I decided to put more thought into my tactics, concentrate a bit harder and from my experience of the previous days fighting to open up my cohorts into two lines instead of three the better to withstand elite/fanatical/veteran warbands. My Auxiliary light infantry as the men of the match from the last two battles, I now called Lanciarii as they had earned it, it is less of a mouthful than Auxiliary light infantry, were going to be called on once again to clear the enemy skirmishers along with their mounted friends. This time my objective was Test of Strength, which meant that at the end of the game I had to have a unit in the enemy deployment zone and none of his in mine, I think Rob had the same.
|Rome vs Masai|
|The Twelfth Deploys|
|The Emperor and his entourage.|
|Another Dark Age clash.|
After lunch I was up against more barbarians, Germans commanded by Phil Turner, Phil and I too had fought once before at my first tournament in 2014, I was beating him quite decisively before grasping defeat from the jaws of victory in a spectacular manner right at the end of the battle. My objective was to destroy 75% of the enemy, something which I doubted I would manage but decided to try. Once again I had to deploy first, I put most of my light troops and cavalry on the left this time to contest a wood and delay any attacks in that area. Again the Auxiliary cohort would hold the left of the infantry line while the three Roman cohorts would simply attack and then turn and roll up the enemy. Phil now deployed and for some reason he put two of his warbands opposite or near the wood, it was difficult terrain and they would take time to get through it, but of course he couldn't ignore my cavalry either, the other four battle formations faced my legionaries. Again I swept the field clear of enemy skirmishers within a short time and this allowed my cohorts to race forward without taking casualties on the way in.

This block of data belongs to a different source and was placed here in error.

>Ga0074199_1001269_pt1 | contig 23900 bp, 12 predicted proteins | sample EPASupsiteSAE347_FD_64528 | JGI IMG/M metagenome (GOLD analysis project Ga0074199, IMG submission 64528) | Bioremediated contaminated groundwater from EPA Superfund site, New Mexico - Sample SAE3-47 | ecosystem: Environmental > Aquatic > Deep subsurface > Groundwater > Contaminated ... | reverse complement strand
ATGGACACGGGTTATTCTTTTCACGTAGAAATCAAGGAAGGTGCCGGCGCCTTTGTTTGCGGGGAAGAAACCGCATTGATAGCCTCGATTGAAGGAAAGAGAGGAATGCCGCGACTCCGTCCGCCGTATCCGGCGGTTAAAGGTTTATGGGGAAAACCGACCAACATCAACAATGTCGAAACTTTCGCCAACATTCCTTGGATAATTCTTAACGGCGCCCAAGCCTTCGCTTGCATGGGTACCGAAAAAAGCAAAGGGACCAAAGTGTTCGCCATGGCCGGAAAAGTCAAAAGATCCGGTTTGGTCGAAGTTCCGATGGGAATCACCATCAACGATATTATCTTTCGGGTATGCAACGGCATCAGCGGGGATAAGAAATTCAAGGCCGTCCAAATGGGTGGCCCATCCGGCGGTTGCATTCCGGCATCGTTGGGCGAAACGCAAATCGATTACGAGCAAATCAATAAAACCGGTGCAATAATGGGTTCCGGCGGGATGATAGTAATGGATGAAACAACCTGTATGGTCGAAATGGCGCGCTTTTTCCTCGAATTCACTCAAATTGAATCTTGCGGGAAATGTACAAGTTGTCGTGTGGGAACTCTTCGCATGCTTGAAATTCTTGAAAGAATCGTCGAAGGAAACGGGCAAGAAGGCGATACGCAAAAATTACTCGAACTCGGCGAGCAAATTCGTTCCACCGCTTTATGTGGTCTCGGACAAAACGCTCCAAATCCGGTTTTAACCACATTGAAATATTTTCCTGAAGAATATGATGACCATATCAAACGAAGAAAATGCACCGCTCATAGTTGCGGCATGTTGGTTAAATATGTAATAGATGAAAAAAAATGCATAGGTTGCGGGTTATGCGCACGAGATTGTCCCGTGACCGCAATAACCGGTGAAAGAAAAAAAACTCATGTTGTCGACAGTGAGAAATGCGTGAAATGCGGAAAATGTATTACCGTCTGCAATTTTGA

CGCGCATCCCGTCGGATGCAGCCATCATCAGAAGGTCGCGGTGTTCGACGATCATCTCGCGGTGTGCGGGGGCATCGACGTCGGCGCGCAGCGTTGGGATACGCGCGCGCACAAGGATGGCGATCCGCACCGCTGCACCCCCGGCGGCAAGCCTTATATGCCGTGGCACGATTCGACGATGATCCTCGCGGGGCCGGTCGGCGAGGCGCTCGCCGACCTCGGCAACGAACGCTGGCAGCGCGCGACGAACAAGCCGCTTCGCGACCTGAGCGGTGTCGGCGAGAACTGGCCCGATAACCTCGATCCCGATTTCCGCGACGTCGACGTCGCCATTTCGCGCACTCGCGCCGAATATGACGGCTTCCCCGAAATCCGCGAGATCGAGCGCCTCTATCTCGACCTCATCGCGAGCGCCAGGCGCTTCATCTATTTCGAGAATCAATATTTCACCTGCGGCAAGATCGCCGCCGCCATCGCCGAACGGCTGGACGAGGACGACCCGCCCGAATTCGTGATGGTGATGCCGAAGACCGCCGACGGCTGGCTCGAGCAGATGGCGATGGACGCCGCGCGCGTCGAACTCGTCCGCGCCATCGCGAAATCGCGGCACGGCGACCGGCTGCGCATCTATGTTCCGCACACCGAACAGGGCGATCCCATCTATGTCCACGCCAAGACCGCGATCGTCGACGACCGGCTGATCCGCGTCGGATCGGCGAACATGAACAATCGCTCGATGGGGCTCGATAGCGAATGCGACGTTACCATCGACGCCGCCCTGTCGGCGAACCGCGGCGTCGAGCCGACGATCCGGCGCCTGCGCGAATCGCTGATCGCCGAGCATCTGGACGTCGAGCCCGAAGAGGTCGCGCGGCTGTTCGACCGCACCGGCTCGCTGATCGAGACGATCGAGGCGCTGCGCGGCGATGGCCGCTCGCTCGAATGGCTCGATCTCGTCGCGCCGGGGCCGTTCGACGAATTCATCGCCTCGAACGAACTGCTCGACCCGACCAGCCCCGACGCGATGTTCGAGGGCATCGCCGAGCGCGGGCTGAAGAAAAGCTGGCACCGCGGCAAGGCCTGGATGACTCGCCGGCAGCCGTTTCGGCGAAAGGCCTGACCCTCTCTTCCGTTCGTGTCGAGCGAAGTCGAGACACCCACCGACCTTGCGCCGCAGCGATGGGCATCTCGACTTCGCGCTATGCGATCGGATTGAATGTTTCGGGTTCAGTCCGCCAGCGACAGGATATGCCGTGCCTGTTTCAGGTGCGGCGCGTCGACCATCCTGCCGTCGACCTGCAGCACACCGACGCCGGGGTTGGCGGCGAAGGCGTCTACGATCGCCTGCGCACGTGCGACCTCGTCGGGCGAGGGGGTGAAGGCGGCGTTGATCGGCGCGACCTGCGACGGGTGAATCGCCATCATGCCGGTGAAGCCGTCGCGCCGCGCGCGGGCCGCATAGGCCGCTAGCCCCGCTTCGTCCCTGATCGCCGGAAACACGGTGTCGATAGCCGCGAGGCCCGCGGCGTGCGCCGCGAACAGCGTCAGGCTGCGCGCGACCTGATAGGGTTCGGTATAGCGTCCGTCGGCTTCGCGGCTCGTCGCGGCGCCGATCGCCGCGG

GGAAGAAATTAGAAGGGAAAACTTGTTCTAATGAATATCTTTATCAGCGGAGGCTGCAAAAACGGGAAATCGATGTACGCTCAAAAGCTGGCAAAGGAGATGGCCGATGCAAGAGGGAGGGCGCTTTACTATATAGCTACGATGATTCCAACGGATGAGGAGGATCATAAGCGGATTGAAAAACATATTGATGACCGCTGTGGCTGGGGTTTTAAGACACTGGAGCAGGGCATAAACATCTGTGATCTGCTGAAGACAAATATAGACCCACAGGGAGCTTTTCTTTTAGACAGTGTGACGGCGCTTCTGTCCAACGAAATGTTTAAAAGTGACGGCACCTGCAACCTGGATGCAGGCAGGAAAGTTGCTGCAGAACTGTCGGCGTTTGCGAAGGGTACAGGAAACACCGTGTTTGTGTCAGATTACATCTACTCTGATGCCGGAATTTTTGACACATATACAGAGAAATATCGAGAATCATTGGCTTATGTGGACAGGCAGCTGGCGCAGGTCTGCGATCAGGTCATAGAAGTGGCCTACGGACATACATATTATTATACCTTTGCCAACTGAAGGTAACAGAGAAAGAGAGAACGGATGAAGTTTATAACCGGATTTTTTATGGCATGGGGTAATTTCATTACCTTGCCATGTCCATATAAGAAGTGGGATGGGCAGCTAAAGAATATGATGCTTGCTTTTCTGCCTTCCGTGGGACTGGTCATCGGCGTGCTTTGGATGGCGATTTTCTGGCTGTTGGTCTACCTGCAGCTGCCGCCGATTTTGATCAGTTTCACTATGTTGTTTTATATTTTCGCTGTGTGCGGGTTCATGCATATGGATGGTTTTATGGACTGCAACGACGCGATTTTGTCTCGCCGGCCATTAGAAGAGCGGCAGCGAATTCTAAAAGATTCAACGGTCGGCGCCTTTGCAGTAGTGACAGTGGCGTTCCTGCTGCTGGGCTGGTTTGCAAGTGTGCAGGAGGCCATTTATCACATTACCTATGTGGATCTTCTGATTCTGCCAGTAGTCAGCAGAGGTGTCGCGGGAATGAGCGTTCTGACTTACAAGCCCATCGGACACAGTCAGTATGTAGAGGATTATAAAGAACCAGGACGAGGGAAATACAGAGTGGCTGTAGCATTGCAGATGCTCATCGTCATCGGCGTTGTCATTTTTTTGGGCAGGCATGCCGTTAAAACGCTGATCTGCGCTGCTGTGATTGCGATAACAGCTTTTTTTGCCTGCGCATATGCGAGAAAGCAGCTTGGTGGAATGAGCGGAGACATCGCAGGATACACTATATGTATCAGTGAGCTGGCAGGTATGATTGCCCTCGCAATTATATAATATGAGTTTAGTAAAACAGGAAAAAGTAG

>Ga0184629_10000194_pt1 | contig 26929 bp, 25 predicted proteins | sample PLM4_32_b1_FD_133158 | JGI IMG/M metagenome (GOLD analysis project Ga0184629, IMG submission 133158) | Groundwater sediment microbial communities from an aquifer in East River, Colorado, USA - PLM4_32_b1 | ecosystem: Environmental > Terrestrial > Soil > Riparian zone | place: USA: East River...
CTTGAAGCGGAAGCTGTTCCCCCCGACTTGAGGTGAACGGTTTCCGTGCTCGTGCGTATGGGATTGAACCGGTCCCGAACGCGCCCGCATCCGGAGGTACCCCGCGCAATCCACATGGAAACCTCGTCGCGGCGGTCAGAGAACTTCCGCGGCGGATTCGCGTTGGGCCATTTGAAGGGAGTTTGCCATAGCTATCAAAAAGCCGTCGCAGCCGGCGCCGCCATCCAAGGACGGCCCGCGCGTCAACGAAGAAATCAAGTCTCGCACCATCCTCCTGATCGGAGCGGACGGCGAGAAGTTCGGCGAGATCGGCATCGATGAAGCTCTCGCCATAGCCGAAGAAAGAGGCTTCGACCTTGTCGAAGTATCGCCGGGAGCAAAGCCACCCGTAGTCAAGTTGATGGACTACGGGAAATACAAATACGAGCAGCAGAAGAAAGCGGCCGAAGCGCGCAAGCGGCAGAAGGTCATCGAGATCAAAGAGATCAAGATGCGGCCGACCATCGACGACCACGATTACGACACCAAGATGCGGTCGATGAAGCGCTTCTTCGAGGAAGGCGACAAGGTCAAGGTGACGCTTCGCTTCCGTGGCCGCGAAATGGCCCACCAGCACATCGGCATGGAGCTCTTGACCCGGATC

As the main lines clashed I found myself inflicting dreadful casualties on the Germans while managing to take minimal myself, a complete turn around from the Saturday, we had a running gag that I had sacrificed one of the chickens wandering around the building that morning, whatever I had done it was paying off. Phil muttered what I can only presume were German military terms under his breath as his units collapsed, ran and were caught. As I turned my victorious legionaries to march to the sound of clanging swords I got my 75% and a score of 46/6, Phil and I shook hands over the bloody debacle. The Twelfth had earned their nickname of the 'Thunderbolts' in spectacular style after a shaky start, I too felt I had actually played better.
My Auxiliary troops and the cavalry had fought well in all the battles and I had used them much better than previous battles, the Germans in particular suffered from my slingers and the Lanciarii. I have an idea to add another Auxiliary cohort to the Legion in the future. And of course the legionaries were back on form just in time. I came joint fifth at the end and I am very happy with that, Dave Howes won overall with 172 points narrowly beating Declan Waters who had been leading right up to the last battle, Colin Farrant of the excellent Charlie Foxtrot Models won the prize for the best painted army, narrowly beating Jenny's Celts and Phil's Germans. Colin's Almohads are a stunning example of the art of painting miniatures with subtlety and precision. Matthew Bulpin got a prize for the youngest player and both he and young Tom Poole knew the rules better than many of us and were not to be taken lightly on the battlefield.
|A couple of Colin's units, my picture does not do them justice.|
Note: No chickens were harmed in the winning of these games. I also apologise for no pictures of my game with Phil, I was overcome with excitement during that battle.